Bipartisan Pair Of Senators Calls For Investigation Into U.S. Taxpayer Losses From Coal Exports

by Jessica Goad

Senators Ron Wyden (D-OR) and Lisa Murkowski (R-AK) have called on Secretary of the Interior Ken Salazar to investigate if U.S. taxpayers are getting shortchanged by companies mining coal from public lands and exporting the resource to other countries.

That’s according to a report from Reuters today.

Senator Wyden is Chairman of the Senate’s Energy and Natural Resources Committee, and Senator Murkowski is the ranking member.

Wyden and Murkowski said they were concerned that coal companies are not paying high enough royalties on coal mined on public lands.  According to another Reuters article in December, companies are valuing coal at lower domestic prices rather than higher international prices so they “can dodge the larger royalty payout when mining federal land.”

If any violations of the law have occurred, companies should be required to cure any gap in royalty payments and, if misconduct has occurred, civil penalties should be levied,” reads Wyden and Murkowsi’s letter.

Approximately 43 percent of the coal produced in the U.S. comes from public lands managed by the government and owned by all Americans. Public lands are home to some of the richest coal deposits in the nation, mostly located in Wyoming and Montana’s Powder River Basin.

However, as the use of coal for electricity continues to decrease, coal companies have been eying fast-growing Asian markets as a potential destination for U.S. coal.  In 2011, U.S. coal exports were the highest they have been since 1991, and companies like Arch Coal have predicted that they could be even higher over the next few years.

Shorting royalties isn’t the only way that taxpayers may be losing out. Some have called out the government for carrying out policies on public lands that keep coal cheap, and therefore shortchange American taxpayers.

For example, a report published by financial analyst Tom Sanzillo in July found that the Interior Department has offered coal leases non-competitively in the Powder River Basin rather than putting them up for auction, thus costing taxpayers  as much as $29 billion over the last three decades.

Coal companies can also get leases on public lands extremely cheaply. The highest bid ever received on a federal coal lease in the Powder River Basin was $1.10 per short ton, despite the fact that the coal can be sold for approximately $10 per short ton.

In a separate piece on coal exports, Reuters noted that these government policies raise “questions about whether taxpayers are essentially helping Asian economies save on energy costs.”

Coal exports are another emerging environmental fight. Currently, five coal export terminals are proposed in Oregon and Washington — projects that have been strongly opposed by everyone from environmentalists to farmers and ranchers to local officials.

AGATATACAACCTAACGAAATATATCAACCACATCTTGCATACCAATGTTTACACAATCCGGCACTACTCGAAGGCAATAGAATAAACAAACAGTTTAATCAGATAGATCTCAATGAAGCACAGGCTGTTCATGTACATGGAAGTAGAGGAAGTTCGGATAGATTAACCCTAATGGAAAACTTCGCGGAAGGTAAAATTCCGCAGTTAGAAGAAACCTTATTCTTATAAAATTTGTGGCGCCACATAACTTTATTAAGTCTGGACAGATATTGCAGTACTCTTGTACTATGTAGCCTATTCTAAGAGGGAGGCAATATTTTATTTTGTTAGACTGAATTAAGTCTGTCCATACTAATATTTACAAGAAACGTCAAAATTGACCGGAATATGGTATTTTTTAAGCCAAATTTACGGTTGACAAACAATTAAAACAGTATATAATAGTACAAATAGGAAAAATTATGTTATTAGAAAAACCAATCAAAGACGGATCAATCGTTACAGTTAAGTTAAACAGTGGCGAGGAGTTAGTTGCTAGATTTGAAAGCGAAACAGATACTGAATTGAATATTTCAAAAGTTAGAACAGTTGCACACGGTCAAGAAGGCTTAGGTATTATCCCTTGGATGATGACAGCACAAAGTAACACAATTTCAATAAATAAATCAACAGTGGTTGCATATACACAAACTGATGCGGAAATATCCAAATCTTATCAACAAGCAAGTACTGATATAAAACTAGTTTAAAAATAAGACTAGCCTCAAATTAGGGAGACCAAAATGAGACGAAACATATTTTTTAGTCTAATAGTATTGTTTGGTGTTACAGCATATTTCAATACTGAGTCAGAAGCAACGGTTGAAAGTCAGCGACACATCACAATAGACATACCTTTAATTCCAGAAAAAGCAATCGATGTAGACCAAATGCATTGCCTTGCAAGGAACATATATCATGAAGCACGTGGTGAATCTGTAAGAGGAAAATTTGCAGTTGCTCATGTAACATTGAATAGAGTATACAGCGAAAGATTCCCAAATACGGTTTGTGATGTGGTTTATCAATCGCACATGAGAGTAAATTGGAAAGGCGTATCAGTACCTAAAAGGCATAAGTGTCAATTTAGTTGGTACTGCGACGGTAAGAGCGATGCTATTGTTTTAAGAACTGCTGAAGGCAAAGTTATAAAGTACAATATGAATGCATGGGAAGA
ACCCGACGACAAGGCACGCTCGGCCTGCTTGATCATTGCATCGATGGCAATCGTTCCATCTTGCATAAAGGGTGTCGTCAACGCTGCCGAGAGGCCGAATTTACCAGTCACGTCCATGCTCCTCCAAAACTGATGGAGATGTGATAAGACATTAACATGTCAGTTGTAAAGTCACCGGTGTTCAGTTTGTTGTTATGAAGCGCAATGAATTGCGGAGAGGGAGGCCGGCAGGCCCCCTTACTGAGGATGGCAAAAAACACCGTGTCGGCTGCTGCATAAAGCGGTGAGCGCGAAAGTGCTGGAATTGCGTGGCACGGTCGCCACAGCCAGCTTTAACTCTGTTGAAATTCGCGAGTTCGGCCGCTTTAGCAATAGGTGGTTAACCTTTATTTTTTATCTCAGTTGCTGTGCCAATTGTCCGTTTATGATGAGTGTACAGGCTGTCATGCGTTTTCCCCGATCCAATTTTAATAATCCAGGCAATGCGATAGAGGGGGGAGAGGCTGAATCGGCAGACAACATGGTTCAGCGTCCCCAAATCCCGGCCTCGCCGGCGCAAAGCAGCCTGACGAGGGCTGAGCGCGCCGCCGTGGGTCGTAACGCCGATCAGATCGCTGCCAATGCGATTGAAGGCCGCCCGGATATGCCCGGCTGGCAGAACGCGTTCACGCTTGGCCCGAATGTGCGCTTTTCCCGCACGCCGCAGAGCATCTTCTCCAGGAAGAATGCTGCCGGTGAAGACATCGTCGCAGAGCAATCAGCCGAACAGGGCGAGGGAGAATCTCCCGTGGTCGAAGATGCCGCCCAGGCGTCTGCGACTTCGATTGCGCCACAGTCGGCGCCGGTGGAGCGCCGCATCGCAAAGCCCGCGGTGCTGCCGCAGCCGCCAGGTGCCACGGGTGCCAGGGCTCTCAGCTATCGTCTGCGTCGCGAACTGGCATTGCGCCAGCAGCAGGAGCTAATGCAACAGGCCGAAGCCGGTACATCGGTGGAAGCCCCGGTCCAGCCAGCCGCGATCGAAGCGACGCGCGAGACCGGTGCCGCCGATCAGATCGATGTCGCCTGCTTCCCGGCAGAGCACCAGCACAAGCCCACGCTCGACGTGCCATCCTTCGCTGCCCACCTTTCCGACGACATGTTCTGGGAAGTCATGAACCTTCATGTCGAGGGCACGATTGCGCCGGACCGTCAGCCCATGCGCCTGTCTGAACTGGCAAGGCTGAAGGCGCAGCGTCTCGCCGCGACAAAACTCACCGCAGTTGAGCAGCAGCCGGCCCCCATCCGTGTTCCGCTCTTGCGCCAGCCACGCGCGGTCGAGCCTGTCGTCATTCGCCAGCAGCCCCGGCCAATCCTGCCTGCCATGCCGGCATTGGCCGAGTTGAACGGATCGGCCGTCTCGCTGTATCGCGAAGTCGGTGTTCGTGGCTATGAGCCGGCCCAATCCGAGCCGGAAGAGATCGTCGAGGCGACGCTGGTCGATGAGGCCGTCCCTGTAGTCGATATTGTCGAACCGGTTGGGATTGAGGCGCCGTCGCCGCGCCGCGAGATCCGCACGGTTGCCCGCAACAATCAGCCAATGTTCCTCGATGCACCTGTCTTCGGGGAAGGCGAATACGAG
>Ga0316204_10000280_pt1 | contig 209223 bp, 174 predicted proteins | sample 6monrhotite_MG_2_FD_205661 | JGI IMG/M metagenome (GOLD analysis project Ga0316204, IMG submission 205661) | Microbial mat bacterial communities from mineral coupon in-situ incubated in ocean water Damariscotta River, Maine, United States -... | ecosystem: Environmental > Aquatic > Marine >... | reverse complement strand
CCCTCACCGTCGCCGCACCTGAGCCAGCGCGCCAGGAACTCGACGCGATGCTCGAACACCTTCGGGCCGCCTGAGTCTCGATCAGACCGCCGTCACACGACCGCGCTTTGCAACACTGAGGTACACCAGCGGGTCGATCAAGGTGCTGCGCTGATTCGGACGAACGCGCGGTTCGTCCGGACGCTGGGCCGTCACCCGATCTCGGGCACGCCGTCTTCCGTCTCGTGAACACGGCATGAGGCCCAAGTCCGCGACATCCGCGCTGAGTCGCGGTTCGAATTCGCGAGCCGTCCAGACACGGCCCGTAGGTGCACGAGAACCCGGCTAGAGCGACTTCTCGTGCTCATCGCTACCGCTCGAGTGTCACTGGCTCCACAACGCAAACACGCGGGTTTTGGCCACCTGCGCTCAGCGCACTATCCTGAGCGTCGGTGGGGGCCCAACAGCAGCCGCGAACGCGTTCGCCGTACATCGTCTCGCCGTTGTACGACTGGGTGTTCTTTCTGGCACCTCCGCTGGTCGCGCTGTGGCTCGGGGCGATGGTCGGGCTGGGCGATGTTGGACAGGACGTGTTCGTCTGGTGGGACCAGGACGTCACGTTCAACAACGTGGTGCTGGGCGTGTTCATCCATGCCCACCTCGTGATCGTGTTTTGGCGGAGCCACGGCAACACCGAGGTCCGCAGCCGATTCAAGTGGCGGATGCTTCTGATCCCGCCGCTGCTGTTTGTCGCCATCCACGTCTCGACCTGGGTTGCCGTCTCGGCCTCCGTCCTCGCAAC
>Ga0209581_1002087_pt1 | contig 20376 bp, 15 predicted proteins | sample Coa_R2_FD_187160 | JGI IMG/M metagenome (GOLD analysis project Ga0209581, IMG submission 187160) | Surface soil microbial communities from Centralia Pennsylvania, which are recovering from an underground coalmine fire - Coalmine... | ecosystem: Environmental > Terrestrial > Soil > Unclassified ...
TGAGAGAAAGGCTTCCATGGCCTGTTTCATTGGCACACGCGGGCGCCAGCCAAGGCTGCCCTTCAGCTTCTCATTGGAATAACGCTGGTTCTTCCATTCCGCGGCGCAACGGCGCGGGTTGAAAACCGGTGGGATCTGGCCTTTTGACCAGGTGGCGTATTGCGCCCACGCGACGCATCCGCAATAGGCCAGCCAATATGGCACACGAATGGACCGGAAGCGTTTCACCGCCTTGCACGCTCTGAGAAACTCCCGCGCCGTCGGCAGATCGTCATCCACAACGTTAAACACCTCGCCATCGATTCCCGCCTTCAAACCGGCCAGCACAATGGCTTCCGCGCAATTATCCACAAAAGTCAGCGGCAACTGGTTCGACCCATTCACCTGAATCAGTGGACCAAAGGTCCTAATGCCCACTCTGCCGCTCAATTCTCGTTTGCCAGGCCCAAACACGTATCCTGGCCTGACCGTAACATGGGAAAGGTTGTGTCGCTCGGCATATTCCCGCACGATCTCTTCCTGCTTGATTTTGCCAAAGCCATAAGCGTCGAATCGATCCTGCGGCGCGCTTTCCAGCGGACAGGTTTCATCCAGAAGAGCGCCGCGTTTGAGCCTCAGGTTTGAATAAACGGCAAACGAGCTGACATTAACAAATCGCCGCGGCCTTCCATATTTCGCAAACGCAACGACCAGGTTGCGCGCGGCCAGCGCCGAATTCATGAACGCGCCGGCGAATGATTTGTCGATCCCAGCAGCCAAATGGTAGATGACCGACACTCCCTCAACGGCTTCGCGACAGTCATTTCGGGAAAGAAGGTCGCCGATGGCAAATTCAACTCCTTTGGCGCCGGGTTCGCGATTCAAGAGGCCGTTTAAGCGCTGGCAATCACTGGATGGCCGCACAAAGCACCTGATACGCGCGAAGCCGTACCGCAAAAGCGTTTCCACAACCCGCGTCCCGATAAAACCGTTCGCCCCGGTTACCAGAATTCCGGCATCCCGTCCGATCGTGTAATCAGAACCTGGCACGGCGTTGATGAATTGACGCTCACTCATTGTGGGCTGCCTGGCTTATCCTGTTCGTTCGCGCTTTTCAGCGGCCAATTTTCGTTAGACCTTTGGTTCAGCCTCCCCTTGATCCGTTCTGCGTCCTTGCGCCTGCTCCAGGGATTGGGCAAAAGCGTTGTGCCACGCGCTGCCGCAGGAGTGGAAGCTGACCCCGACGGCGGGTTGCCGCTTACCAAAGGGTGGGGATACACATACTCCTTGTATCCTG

The Army Corps of Engineers, along with state and local agencies, recently started holding preliminary hearings on how to assess the construction of the terminals and determine whether or not there should be a cumulative analysis on the new infrastructure built across the West to accommodate the vastly increased amounts of coal.

Wyden and Murkowski aren’t the only lawmakers paying attention to the growing issues around coal exports.  Rep. Ed Markey (D-MA), the ranking member on the House Committee on Natural Resources, asked the Government Accountability Office in April to review the government’s program and policies for overseeing coal mined on public lands.

Jessica is the Manager of Research and Outreach for the Public Lands Project at the Center for American Progress Action Fund.

10 Responses to Bipartisan Pair Of Senators Calls For Investigation Into U.S. Taxpayer Losses From Coal Exports

  1. Barbara WAtts says:

    While it is a “good” idea, probably, to keep climate disruption out of this, the costs to taxpayers and other industries resulting from dealing with climate change, really are part of the accounting.

  2. Superman1 says:

    Lewis Cleverdon,

    In your response to my post on the fiscal cliff/climate cliff thread, you wrote: “Bush then reneged on Kyoto by refusing to send it for ratification, and he and Cheyney launched the policy of a Brinkmanship of Inaction with China, the rival for US global dominance.” The existence of such a policy may or may not be true, but it’s not the central roadblock to mitigation. Cheney could have been a climate hawk, and it still would have made little difference. If you believe Kevin Anderson’s projections, and add in a ‘boost’ from the positive feedback mechanisms his models ignore, we have placed enough CO2 in the atmosphere to enter his regime of Extremely Dangerous. If we are to have any chance of avoiding an unimaginable catastrophe, we must institute the most draconian measures. First and foremost is immediate cessation of fossil fuel use. This will crash the global economy far worse than even Anderson suggests, at least for the next three or four decades. How could any politician run on such a platform, or get such actions approved by the Legislature and, more importantly, the electorate? In the recent election, Obama didn’t even discuss climate change, and did all he could do to defend two percent growth. True, Cheney could have made some fiery speeches, and perhaps swayed a few minds. Obama could do the same. My view: the American people are in no way ready to make the kinds of serious sacrifices required to get us over the hump. I’ll address your Albedo Restoration concept in another post.